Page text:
Oh! The Psychology of Wine. I need to get into this field badly. Several remarks on my esteemed blog-partner’s post. First it’s interesting to note the effect of wine expertise on the relationship between drinker satisfaction and price. It seems the more you know about wine, the more you enjoy the expensive stuff. At first blush, then, it seems that ignorance is bliss. Why would I want to cultivate a taste for expensive wines when I can derive as much enjoyment from cheap wines without any effort at all? That would be silly of me. Of course, this finding begs the question of why “experts” prefer the expensive wines and “novices” the cheaper. It can’t be that experts and novices are hard-wired differently. There can’t be differences in the neuronal architecture of their tastebud reward circuitry. It’s not that people who are equipped with a set of taste buds that don’t respond positively to cheap wine, but do respond positively to expensive wine, are more likely to learn about wine and become experts. Instead, it has to be a socially constructed phenomenon. As people learn more and more about wine, they learn to associate what an expensive wine tastes like with the concept of “good” and associate what a cheap wine tastes like with the concept of “bad”, and this learning occurs completely detached from their sensory system feedback. Over time, this learned association can actually shape the output of the sensory system and directly affect their experience of the wine they are drinking such that they begin to actually enjoy expensive wines more than cheaper wines.

Indeed, I imagine that if this study had been run with participants aware of the price of the wine they were drinking, a strong positive correlation would have emerged. This should not be surprising- it is commonly believed that the more expensive a wine is, the better it is. Therefore we’re more likely to report we like a wine that we know to be expensive due to the pressure to appear as knowledgeable about wine as possible. In short, the exact same wine will taste significantly better to drinkers when they believe the price to be $200 as opposed to $10. If so, then one could argue that increasing the price of a wine would have a positive effect on the consumer as it would also increase the enjoyment of that wine.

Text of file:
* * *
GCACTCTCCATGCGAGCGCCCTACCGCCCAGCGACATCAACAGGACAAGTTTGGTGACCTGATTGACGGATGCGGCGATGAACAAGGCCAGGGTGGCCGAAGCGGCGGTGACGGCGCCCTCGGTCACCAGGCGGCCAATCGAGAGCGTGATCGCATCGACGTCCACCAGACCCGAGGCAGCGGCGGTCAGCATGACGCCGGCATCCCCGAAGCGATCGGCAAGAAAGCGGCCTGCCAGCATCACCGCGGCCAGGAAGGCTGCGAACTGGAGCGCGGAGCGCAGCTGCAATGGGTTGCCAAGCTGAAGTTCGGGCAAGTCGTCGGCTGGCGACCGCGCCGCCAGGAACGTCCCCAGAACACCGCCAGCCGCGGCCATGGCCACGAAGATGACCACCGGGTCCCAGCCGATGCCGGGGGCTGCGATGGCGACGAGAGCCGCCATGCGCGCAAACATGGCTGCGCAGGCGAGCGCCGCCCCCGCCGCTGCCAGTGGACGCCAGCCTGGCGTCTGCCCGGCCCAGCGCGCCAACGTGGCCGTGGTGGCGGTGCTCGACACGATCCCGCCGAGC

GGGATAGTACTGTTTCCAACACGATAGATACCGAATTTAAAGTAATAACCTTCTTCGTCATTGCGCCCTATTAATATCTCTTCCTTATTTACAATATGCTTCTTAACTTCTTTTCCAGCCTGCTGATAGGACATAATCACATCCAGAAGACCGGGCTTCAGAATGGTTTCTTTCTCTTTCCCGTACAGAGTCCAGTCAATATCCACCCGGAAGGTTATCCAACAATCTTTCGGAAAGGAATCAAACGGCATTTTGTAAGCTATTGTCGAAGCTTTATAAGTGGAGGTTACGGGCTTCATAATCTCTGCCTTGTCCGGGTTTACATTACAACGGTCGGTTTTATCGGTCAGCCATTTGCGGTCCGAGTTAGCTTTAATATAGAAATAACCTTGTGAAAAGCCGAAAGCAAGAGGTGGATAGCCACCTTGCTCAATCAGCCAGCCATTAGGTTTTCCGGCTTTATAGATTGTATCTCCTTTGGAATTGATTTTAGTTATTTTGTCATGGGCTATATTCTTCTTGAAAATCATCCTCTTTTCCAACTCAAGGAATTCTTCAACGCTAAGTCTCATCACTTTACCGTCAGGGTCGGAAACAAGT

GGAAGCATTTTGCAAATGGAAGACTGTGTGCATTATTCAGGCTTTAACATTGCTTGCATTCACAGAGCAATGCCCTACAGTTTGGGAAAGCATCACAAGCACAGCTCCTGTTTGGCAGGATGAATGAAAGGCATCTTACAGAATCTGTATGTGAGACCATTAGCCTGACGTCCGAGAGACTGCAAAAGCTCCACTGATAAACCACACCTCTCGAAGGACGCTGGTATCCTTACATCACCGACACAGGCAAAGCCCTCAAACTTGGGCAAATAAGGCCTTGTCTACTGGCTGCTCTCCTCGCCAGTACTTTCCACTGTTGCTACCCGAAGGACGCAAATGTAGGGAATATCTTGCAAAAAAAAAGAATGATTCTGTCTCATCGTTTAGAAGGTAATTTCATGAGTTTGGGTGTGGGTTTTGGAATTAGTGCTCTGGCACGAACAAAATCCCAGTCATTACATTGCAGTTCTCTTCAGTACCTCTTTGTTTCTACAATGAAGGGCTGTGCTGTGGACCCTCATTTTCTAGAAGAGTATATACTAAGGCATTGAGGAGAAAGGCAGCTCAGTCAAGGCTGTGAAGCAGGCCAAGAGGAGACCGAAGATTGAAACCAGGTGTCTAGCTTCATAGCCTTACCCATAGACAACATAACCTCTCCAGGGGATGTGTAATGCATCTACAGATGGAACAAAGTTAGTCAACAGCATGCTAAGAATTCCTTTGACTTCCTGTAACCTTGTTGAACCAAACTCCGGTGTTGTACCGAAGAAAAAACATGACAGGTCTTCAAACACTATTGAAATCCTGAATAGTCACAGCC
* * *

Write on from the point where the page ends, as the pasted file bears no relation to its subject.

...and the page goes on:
So my take away from the article is this: Given that it’s impossible to be blind to the price of wine that one drinks, it is not simply the case that cheap wine will taste better. You can avoid learning about wine and get around the effect that expertise has on preference, but you can’t ignore price. But that’s not necessarily a bad thing. The imperfections of the processes that lead to our preferences when it comes to an ambiguous stimulus like a glass of wine can work in our favor, helping us feel just a little bit better about a really bad purchase.